The top 10 productions, trends and events in the full and hectic life of Washington theater in 2012:
Top ten in theater, 2012 edition
Woolly Mammoth Theatre.
The year’s most ingenious theater piece. Playwright Anne Washburn (“The Internationalists”), in concert with director Steven Cosson, turned “The Simpsons” into the stuff of post-apocalyptic mythology. In the years after a nuclear cataclysm, survivors of an America in ashes recounted from memory the “Cape Fear” episode of the TV cartoon series; over time, a game of cultural “telephone” began muddying details of the story. But it did so in ways that sneakily and scintillatingly illuminated the values of American society, in a disturbingly and brilliantly conceived future.
A feat of exhilarating imagineering, the performance piece heralded the emergence of director/writer/technical whiz Natsu Onoda Power as a captivating force in Washington theater. Almost as much ingenuity was apparent in this 70-minute exploration of the work and life of “Astro Boy’s” visionary animator Osamu Tezuka as is displayed in the design of a Mars rover. Having actors sketch onstage, as others interacted with animated movies and 3-D cartoon figures, transformed the theater from a Studio in name only to one where experimental breakthroughs truly can happen.
Dog & Pony DC.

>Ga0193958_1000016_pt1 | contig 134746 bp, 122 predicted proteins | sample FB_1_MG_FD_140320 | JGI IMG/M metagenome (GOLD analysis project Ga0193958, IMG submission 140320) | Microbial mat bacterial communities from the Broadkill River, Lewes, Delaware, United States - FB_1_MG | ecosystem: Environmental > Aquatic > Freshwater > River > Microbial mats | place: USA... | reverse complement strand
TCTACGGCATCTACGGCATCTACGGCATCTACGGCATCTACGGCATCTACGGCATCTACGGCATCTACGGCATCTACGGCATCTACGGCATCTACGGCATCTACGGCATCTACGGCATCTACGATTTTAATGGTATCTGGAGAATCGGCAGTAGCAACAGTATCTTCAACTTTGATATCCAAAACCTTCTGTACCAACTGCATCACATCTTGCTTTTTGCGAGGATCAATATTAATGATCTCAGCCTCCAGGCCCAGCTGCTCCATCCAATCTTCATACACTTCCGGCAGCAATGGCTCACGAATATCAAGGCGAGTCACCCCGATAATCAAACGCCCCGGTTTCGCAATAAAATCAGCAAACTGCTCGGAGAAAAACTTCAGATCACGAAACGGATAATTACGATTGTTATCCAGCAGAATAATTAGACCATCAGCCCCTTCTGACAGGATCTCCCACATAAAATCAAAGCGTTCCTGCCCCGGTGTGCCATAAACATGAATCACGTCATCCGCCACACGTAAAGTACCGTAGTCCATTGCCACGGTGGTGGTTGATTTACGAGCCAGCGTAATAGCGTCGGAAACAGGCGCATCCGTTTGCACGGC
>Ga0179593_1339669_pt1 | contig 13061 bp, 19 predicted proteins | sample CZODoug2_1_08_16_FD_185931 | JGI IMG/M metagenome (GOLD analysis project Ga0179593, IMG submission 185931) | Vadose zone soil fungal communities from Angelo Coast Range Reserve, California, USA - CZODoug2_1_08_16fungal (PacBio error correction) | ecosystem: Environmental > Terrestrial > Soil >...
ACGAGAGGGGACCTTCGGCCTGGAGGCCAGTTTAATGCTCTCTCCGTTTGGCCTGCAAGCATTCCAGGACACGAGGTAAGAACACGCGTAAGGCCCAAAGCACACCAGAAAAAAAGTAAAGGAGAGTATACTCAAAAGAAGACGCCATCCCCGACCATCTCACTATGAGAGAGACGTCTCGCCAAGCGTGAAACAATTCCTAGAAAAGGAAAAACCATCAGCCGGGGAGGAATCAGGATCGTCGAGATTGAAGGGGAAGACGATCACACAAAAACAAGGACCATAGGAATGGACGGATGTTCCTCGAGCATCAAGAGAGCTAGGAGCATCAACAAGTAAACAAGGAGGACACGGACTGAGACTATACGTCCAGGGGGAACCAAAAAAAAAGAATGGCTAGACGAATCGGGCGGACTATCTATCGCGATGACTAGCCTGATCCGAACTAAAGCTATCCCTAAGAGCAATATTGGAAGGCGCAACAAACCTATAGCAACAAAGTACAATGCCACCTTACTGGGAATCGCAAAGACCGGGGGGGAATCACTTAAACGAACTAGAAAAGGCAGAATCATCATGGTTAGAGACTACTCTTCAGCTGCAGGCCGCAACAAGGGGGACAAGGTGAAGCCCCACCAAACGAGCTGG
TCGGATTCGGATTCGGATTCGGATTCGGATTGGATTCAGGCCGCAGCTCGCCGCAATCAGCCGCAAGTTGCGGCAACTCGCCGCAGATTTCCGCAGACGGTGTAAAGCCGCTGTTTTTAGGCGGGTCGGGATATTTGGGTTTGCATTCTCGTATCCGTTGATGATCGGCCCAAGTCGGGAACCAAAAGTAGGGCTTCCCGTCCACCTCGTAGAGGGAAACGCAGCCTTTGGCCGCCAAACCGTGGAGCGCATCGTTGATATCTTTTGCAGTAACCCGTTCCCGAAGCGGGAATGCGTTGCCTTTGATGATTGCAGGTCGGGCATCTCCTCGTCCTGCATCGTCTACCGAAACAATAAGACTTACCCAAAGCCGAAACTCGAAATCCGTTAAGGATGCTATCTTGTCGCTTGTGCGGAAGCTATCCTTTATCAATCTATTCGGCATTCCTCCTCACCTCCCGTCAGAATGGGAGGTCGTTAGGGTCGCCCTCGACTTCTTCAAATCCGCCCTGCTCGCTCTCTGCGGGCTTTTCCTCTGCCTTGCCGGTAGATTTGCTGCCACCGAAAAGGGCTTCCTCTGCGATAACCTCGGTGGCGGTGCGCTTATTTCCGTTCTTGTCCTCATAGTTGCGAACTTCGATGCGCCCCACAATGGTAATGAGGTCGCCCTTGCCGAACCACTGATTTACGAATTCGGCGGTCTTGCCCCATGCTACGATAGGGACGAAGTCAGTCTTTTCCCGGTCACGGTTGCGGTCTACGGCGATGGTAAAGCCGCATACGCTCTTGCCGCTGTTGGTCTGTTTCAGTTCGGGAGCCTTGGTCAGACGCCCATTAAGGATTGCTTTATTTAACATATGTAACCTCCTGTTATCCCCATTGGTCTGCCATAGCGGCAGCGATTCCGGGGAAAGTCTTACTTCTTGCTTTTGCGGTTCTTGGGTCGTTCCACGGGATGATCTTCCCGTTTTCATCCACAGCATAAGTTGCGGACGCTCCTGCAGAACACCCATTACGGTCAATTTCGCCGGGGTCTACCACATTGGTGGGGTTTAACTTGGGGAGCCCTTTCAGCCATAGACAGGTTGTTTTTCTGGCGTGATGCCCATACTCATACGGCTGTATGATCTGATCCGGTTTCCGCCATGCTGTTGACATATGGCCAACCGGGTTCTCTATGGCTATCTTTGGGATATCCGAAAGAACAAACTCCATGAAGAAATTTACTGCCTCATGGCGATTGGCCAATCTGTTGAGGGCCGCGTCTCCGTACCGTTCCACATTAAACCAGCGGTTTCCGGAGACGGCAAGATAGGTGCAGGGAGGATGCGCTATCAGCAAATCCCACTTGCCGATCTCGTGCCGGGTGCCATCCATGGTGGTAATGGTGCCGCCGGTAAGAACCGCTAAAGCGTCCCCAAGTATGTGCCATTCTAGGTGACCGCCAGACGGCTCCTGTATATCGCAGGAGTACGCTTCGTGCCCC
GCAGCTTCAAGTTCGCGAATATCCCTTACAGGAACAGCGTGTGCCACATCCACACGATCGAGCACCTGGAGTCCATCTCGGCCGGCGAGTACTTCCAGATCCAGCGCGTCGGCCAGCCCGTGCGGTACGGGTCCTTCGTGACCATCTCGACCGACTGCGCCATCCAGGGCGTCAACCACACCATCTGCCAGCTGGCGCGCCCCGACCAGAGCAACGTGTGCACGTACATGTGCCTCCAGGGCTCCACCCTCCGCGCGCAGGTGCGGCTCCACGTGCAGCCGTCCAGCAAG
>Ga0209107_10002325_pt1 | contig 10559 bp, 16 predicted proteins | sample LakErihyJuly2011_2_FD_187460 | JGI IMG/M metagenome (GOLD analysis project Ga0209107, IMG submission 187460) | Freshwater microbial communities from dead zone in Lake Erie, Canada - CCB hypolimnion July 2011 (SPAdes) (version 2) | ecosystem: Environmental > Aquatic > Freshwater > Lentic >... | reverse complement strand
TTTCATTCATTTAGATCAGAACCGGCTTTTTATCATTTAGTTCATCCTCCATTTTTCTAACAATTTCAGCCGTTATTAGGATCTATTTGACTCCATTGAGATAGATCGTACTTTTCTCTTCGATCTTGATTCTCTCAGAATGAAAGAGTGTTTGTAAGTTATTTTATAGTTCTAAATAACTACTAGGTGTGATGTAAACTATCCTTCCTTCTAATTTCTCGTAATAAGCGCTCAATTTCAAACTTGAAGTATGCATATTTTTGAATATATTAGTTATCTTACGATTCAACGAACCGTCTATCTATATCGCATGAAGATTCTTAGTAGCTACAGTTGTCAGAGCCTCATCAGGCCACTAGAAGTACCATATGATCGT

The planting of a time capsule may rank among the most prosaic of civic events. But the audience-participation advocates at tiny Dog & Pony DC — one of the smartest young companies in the city —made it their mission to show how a Midwestern town meeting convened for a public vote on the contents of a capsule (shaped like a beer barrel), could be a profound, highly entertaining lesson in democracy’s group dynamics. The success of the piece, produced in a Woolly Mammoth rehearsal space on a budget that wouldn’t pay the monthly electric bill for some bigger theaters, renewed one’s faith that ingenuity knows no price point.
4. “Really Really”,
Here, in the region’s leading musical factory was built the world-premiere production of a sharp new play by Paul Downs Colaizzo that looked at college- age members of Generation Me, curled its upper lip and uttered a persuasive “Yuck.” A smashing cast under Matthew Gardiner’s direction skillfully navigated Colaizzo’s clever narrative maze of misleading intersections and blind alleys, in a provocative tale of sexual violence and ruthless self-advancement among our nation’s overly entitled youth. (David Cromer directs it in its off-Broadway premiere at MCC Theater in January.)
Shakespeare Theatre Company.
It’s difficult to overstate the debt D.C. playgoers owe to this classical company with a healthy appetite for sealing deals in Europe. This hunger has led the troupe to regularly supplement the local theater diet with vital pieces from across the sea, among them: “Black Watch,” Helen Mirren in “Phedre,” John Hurt in “Krapp’s Last Tape” and “The Great Game: Afghanistan.” Now to that roster it added “Prudencia Hart,” a site-specific play from the National Theatre of Scotland, set in a Scottish bar. For the run here, Shakespeare turned the Bier Baron Tavern near Dupont Circle into a temporary playhouse. The results were joyous for spectators, who watched and listened as five actors roved among them, spinning a tall tale with music about a researcher into Scottish border ballads and her date with the devil.